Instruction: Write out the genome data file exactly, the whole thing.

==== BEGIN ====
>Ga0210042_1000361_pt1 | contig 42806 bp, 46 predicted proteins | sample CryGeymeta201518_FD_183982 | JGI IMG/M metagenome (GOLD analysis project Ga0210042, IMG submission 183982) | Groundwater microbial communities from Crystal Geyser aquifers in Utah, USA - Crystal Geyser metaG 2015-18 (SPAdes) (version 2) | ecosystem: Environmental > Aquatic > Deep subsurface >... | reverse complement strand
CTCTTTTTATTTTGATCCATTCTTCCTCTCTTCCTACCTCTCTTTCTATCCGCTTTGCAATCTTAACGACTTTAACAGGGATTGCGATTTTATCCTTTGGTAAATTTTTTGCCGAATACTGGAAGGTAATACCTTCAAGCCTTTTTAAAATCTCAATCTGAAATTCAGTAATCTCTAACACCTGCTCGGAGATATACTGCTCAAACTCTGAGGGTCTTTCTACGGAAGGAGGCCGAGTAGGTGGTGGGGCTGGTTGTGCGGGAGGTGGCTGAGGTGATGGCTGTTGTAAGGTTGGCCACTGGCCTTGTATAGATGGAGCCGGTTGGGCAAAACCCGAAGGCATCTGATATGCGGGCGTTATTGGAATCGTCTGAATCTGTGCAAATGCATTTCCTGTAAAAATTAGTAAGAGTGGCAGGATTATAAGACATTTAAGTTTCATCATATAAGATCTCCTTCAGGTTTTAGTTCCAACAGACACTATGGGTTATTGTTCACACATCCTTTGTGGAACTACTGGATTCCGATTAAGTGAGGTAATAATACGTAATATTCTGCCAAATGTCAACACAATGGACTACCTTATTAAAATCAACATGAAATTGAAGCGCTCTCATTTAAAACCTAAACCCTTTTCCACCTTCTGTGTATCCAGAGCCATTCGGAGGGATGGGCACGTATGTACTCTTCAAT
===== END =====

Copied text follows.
>Ga0210042_1000361_pt1 | contig 42806 bp, 46 predicted proteins | sample CryGeymeta201518_FD_183982 | JGI IMG/M metagenome (GOLD analysis project Ga0210042, IMG submission 183982) | Groundwater microbial communities from Crystal Geyser aquifers in Utah, USA - Crystal Geyser metaG 2015-18 (SPAdes) (version 2) | ecosystem: Environmental > Aquatic > Deep subsurface >... | reverse complement strand
CTCTTTTTATTTTGATCCATTCTTCCTCTCTTCCTACCTCTCTTTCTATCCGCTTTGCAATCTTAACGACTTTAACAGGGATTGCGATTTTATCCTTTGGTAAATTTTTTGCCGAATACTGGAAGGTAATACCTTCAAGCCTTTTTAAAATCTCAATCTGAAATTCAGTAATCTCTAACACCTGCTCGGAGATATACTGCTCAAACTCTGAGGGTCTTTCTACGGAAGGAGGCCGAGTAGGTGGTGGGGCTGGTTGTGCGGGAGGTGGCTGAGGTGATGGCTGTTGTAAGGTTGGCCACTGGCCTTGTATAGATGGAGCCGGTTGGGCAAAACCCGAAGGCATCTGATATGCGGGCGTTATTGGAATCGTCTGAATCTGTGCAAATGCATTTCCTGTAAAAATTAGTAAGAGTGGCAGGATTATAAGACATTTAAGTTTCATCATATAAGATCTCCTTCAGGTTTTAGTTCCAACAGACACTATGGGTTATTGTTCACACATCCTTTGTGGAACTACTGGATTCCGATTAAGTGAGGTAATAATACGTAATATTCTGCCAAATGTCAACACAATGGACTACCTTATTAAAATCAACATGAAATTGAAGCGCTCTCATTTAAAACCTAAACCCTTTTCCACCTTCTGTGTATCCAGAGCCATTCGGAGGGATGGGCACGTATGTACTCTTCAAT